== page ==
SINGAPORE - Prime Minister Lee Hsien Loong visited Silicon Valley in California on Thursday (Friday morning, Singapore time), where he chatted with Singaporeans working at Google.
Many of them are engineers at the Internet giant, and Mr Lee said they discussed the importance of making engineering "more attractive" as a career in Singapore.
It was a point echoed in a Facebook post later by Foreign Minister Vivian Balakrishnan, who is in the Singapore delegation accompanying Mr Lee during his week-long working visit.
He wrote: "We have to make engineering sexy again, to persuade many more young people to build the future."
During his visit at the company, Mr Lee met Eric Schmidt, the executive chairman of Alphabet, the parent company of Google and other companies previously owned by or tied to Google; he also met Google chief executive Sundar Pichai.
"We talked about new technologies and global trends, and Singapore's Smart Nation ideas," said Mr Lee, who later went for a spin in one of Google's self-driving cars. He said the ride in the Tesla Model S P90D, which he took with Tesla Motors and SpaceX chief executive Elon Musk was "brief but exhilarating".
Mr Lee and his delegation took a tour of Tesla's 500,000 square metre factory, where the company's cars are made from scratch. Tesla relies more on robots rather than human workers, he noted.
Later in the day, he met California Governor Jerry Brown and they reaffirmed the strong economic ties between Singapore and California. Singapore was California's 12th-largest export destination for goods in 2013.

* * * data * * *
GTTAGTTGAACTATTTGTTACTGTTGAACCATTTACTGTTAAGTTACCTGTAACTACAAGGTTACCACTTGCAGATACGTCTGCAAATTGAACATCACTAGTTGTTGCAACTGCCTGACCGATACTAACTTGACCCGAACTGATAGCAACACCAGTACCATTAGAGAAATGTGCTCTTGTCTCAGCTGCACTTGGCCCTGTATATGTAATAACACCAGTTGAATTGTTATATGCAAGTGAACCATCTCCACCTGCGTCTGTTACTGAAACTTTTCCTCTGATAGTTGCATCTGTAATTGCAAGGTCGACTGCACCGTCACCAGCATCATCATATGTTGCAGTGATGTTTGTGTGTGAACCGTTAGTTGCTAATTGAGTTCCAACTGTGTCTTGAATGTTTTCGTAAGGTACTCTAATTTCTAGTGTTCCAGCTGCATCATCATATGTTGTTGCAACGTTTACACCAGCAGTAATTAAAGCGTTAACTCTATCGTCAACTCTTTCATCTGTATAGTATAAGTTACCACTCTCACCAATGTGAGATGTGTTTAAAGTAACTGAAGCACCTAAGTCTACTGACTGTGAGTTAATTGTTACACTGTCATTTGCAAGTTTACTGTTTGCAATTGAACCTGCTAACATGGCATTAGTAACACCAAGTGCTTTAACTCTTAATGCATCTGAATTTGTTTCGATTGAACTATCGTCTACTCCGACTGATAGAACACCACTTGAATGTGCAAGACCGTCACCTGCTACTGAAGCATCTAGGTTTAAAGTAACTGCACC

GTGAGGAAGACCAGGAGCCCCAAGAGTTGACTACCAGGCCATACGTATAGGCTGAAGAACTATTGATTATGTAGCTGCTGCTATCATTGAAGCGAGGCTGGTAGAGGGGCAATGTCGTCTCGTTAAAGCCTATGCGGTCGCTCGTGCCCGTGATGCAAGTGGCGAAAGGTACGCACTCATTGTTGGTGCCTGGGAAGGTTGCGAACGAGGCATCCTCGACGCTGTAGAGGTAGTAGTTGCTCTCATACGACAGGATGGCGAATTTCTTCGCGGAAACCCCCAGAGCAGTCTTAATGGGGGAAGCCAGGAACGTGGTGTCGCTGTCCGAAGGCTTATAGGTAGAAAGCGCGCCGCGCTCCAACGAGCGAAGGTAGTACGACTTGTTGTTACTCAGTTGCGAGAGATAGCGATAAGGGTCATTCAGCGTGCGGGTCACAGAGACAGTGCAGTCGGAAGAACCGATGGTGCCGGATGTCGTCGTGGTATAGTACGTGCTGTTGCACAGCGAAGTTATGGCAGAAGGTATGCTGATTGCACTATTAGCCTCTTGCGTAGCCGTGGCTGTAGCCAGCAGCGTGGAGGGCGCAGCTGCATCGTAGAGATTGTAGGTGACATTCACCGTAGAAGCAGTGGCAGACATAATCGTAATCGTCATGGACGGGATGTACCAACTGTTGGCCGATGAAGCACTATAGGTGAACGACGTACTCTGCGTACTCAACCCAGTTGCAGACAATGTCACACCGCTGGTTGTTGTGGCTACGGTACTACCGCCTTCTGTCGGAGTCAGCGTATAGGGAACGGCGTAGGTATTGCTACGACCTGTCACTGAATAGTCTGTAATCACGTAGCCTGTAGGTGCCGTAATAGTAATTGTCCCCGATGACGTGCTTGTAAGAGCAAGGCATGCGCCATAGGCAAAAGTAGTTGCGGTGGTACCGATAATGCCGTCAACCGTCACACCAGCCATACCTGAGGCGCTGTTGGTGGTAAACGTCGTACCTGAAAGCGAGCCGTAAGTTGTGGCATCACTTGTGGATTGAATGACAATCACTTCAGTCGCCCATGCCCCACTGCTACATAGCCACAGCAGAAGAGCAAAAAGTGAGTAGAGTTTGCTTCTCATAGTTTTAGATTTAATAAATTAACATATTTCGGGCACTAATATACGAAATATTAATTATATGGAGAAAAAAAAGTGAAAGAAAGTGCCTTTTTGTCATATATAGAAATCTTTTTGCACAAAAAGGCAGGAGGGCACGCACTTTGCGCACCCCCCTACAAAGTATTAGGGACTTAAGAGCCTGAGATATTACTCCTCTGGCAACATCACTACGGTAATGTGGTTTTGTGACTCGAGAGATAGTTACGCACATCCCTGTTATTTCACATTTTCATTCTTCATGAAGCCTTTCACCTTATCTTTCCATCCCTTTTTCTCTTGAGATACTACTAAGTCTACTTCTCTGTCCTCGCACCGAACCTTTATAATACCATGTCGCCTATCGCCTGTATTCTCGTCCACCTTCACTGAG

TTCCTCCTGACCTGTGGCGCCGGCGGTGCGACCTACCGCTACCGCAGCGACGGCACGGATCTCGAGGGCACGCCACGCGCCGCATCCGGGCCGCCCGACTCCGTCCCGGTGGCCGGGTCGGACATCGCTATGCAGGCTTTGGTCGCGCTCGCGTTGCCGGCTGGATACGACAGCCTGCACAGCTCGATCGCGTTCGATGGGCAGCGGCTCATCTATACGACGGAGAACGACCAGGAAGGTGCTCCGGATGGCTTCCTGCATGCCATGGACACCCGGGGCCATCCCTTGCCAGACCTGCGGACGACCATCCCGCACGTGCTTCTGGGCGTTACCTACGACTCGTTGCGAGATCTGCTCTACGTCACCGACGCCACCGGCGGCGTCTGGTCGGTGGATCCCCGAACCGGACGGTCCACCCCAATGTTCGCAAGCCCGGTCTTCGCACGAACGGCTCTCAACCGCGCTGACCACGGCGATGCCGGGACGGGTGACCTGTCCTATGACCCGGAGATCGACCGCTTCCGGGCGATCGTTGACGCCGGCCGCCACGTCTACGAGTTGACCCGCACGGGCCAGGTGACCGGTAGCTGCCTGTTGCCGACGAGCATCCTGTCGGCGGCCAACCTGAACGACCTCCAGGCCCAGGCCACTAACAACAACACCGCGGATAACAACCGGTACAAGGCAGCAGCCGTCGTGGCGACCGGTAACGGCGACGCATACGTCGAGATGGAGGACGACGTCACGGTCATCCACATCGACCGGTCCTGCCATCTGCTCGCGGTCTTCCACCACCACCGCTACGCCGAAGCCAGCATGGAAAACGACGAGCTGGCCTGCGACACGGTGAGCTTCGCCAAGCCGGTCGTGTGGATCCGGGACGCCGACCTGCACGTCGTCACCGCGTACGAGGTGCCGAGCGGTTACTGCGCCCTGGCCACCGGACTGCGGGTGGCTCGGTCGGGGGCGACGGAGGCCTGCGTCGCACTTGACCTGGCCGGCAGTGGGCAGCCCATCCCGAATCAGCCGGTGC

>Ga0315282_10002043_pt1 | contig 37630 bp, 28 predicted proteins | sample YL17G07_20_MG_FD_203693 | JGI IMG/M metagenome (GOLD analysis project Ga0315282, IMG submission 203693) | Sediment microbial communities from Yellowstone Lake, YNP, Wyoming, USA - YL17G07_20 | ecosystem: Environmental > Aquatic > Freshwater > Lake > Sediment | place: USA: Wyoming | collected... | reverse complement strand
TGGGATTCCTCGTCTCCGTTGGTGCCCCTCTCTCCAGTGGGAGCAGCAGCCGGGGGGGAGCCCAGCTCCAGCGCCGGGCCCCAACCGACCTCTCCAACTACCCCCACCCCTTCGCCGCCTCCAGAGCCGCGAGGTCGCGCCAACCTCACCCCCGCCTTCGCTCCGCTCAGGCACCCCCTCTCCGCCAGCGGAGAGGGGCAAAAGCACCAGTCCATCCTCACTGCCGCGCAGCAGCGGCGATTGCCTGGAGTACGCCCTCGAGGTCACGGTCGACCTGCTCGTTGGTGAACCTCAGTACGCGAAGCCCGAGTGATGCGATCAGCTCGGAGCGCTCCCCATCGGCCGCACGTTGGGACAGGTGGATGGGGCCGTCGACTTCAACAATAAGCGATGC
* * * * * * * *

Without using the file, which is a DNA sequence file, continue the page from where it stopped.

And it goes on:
Mr Brown, 77, has been California's governor since January 2011, when he took over from Arnold Schwarzenegger. Mr Brown had also governed the state - the most populous in the US - for two terms from 1975 to 1983.
During their discussion, Mr Lee also emphasised the importance of the US's continued engagement of Asia, and the swift ratification of the Trans-Pacific Partnership (TPP) free trade deal.
Both the US and Singapore are among the 12 nations of the TPP, which was signed in Auckland this month by trade ministers after five years of negotiations.
Mr Lee ended his day with a meeting with Ian Clark, chief executive of Genentech, a firm with investments in Singapore.
"(It is) one of the earliest biotech companies. Genentech has a biologics plant in Tuas which they are very pleased with," said Mr Lee.
On Monday, he will head to the Sunnylands estate in Rancho Mirage for a special US-ASEAN Summit hosted by President Barack Obama.
This article was first published on Feb 15, 2016.
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